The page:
The rationale for the Second Rule, then, as well as for all the ones that followed, was the same: to make it harder for the players to keep themselves awake; prohibiting them from talking between themselves obviously made it that much harder. Other rules included dimming of the lights to near-total darkness, extremely plush, comfortable seats, late night viewings, and so on, culminating with the design and construction of giant sleeping traps called "cutscene theaters" in which all of these rules were rigidly adhered to, with specially trained referees who would expel from the game whoever was caught cheating. And of course many further rule variations followed, including for example the so-called "Dinner and a Cutscene" mode, the idea for which was that the players first went out and stuffed themselves with a large dinner, preferably gulping down a large quantity of alcohol as well, then sat down in those plush theater seats in that almost completely dark, silent room, while hypnotic light patterns flashed onto the theater's giant cinematographic screen. Who could possibly stay awake for two or three hours under such conditions? A formidable challenge, then, even for the more seasoned cutscene players.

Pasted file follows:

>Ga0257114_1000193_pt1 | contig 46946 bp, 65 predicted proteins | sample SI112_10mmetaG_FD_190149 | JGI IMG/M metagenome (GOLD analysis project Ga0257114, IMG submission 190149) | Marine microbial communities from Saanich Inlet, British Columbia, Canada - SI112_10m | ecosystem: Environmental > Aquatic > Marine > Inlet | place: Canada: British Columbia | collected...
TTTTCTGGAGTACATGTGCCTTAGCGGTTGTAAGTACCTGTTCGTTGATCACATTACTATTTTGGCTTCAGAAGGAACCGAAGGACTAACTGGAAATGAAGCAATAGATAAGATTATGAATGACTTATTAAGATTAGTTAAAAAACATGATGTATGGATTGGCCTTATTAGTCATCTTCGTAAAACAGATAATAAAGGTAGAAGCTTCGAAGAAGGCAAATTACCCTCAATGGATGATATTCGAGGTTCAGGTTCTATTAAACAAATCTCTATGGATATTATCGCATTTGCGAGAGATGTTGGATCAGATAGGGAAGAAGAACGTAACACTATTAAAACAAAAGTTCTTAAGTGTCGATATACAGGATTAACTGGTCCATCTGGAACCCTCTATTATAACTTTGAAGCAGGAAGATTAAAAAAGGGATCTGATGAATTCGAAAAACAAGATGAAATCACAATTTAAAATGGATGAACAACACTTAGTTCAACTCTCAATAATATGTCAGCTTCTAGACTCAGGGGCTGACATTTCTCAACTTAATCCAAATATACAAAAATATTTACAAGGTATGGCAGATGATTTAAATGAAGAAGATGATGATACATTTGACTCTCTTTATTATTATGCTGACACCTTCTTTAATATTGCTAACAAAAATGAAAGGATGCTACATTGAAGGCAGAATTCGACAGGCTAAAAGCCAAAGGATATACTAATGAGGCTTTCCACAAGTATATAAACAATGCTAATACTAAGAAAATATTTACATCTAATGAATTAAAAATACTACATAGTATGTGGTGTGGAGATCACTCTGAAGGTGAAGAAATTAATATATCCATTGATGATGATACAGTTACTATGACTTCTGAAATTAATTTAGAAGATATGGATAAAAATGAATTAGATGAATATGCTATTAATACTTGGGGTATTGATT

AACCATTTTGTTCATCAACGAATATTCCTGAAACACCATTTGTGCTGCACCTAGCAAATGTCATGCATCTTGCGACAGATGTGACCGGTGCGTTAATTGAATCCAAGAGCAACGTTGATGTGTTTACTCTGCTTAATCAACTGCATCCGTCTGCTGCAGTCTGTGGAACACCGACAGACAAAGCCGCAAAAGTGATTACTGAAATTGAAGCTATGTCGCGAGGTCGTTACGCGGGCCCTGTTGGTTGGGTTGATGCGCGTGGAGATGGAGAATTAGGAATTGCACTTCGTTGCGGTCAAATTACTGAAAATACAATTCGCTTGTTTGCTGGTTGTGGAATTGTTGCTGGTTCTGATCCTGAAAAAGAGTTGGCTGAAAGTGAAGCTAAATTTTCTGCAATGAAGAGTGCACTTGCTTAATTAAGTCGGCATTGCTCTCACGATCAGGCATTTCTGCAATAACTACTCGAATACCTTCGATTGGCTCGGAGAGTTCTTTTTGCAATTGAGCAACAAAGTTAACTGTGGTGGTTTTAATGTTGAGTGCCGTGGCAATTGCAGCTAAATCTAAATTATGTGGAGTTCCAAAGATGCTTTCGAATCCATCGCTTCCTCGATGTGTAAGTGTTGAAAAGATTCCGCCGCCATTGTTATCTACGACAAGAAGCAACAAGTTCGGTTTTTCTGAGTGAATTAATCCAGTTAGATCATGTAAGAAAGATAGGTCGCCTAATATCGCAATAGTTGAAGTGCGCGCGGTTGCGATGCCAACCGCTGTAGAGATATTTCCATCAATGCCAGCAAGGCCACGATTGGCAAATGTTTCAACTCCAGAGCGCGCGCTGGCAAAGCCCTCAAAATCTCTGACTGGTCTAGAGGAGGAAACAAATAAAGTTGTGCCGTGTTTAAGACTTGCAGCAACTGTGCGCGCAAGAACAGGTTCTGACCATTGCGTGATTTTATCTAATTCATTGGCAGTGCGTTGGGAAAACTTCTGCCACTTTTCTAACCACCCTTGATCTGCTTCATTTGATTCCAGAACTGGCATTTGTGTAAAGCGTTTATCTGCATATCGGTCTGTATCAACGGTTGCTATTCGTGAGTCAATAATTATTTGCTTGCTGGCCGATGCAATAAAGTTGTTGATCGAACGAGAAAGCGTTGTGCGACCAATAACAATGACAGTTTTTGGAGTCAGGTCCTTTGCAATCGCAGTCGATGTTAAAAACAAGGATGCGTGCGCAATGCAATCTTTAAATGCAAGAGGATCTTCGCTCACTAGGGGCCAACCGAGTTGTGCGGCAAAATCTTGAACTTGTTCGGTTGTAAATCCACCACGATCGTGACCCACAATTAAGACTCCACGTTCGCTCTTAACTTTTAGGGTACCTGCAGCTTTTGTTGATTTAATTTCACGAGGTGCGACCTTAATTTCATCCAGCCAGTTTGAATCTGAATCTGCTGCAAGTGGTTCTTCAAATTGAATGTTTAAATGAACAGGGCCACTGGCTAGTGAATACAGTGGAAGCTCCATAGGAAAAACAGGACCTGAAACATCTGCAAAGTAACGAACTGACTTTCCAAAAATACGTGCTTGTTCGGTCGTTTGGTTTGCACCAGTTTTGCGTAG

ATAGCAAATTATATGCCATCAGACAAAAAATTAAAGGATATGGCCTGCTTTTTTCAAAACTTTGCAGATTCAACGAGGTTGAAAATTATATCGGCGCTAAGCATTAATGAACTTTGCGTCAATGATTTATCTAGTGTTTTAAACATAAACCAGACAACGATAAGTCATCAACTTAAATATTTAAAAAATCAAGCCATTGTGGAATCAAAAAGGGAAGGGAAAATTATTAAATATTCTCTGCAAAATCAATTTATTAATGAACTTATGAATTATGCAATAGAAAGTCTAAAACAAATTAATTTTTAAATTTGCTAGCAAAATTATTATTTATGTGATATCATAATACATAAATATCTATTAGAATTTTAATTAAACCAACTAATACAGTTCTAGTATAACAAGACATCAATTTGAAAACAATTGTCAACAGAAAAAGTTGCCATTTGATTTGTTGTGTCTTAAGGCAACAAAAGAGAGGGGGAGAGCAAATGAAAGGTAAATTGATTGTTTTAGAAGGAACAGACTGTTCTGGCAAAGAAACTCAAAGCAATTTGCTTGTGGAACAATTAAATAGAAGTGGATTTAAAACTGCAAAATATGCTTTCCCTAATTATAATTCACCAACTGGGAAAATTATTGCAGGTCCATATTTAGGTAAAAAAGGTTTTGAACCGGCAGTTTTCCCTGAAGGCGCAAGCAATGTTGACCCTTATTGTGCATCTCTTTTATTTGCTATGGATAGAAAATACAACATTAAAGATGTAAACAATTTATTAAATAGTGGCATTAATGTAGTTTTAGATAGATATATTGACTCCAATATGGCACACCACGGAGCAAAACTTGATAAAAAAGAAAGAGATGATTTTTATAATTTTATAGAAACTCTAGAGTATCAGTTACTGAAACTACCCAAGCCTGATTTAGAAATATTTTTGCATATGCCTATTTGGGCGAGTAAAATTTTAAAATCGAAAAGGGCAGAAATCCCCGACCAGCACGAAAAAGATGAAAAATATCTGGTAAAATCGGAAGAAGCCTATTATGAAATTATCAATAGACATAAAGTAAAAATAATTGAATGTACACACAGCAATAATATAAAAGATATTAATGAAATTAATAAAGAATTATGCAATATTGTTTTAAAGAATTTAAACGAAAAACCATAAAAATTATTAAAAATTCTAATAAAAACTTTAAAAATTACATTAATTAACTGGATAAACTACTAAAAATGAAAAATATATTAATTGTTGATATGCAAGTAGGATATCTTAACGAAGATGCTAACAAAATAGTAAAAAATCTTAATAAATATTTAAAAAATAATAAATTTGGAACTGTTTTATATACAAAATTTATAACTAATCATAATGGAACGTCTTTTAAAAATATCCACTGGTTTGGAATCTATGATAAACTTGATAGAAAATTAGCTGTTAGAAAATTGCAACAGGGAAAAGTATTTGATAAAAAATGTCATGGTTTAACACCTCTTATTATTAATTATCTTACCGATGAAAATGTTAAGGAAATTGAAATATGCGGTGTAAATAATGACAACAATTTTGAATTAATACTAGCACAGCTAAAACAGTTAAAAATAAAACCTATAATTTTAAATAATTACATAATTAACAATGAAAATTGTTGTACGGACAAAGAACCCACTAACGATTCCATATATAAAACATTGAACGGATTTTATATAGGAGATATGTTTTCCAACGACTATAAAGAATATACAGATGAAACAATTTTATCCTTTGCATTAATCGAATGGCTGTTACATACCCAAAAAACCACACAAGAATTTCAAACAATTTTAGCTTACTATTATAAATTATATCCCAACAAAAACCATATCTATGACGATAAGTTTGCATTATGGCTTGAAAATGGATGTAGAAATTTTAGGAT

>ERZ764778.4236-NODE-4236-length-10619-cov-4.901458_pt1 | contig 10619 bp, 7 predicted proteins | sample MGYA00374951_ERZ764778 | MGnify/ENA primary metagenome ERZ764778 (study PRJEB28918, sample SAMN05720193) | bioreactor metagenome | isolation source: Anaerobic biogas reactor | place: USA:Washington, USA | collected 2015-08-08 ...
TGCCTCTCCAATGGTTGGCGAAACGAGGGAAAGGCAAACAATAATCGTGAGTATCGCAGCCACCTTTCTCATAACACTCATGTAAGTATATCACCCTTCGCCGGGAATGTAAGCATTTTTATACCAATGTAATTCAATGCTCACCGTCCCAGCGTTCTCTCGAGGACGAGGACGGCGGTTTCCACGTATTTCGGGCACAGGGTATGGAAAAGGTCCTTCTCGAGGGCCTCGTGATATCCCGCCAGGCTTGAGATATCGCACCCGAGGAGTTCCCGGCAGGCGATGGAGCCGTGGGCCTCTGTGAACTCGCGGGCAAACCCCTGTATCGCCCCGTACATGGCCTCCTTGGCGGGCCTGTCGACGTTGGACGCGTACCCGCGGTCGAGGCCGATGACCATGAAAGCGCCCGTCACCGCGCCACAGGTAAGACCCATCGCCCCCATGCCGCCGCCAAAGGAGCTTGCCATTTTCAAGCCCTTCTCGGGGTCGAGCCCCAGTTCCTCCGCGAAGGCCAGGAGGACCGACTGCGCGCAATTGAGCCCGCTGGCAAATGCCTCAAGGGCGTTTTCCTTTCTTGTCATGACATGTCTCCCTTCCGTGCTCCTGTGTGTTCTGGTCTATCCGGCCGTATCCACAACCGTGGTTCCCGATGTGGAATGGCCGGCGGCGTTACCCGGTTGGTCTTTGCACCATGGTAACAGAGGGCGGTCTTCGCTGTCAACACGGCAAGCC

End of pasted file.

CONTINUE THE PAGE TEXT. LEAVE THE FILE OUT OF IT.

But aside from being a relatively sophisticated and challenging game in their own right, there's yet another angle seen from which the cutscenes of our ancestors were also, and still remain, like all superseded mediums (artforms?), extremely interesting: I mean in terms of craftsmanship. For the development process of these archaic cutscenes was by no means as trivial a feat as it would be for us today. It revolved around something called "the video-camera", a machine capable of an early form of video generation used by primitive peoples before computers gave men the power of creating any cutscene they could think of from the comfort of their desks just by hitting a few buttons. For the astonishing thing, scarcely conceivable today, is that all the stuff depicted in primitive cutscenes actually sort of happened! All the persons seen in them, all the places, all the fireworks and pyrotechnics, actually existed! Those primitive human tribes had no computers, remember, so they were forced to use real people, real animals, real cars, real furniture, etc. etc. -- and they had to haul all this shit around the world to whatever real locations the developers wanted to use, then physically act out every scene in every cutscene in front of this "video-camera" machine, so that, if I understand it correctly, the machine would capture everything and output the avi file that would be later played back in the world's various cutscene theaters (and even the avi file itself had to be personally flown back and forth across the planet, since there was as yet no internet).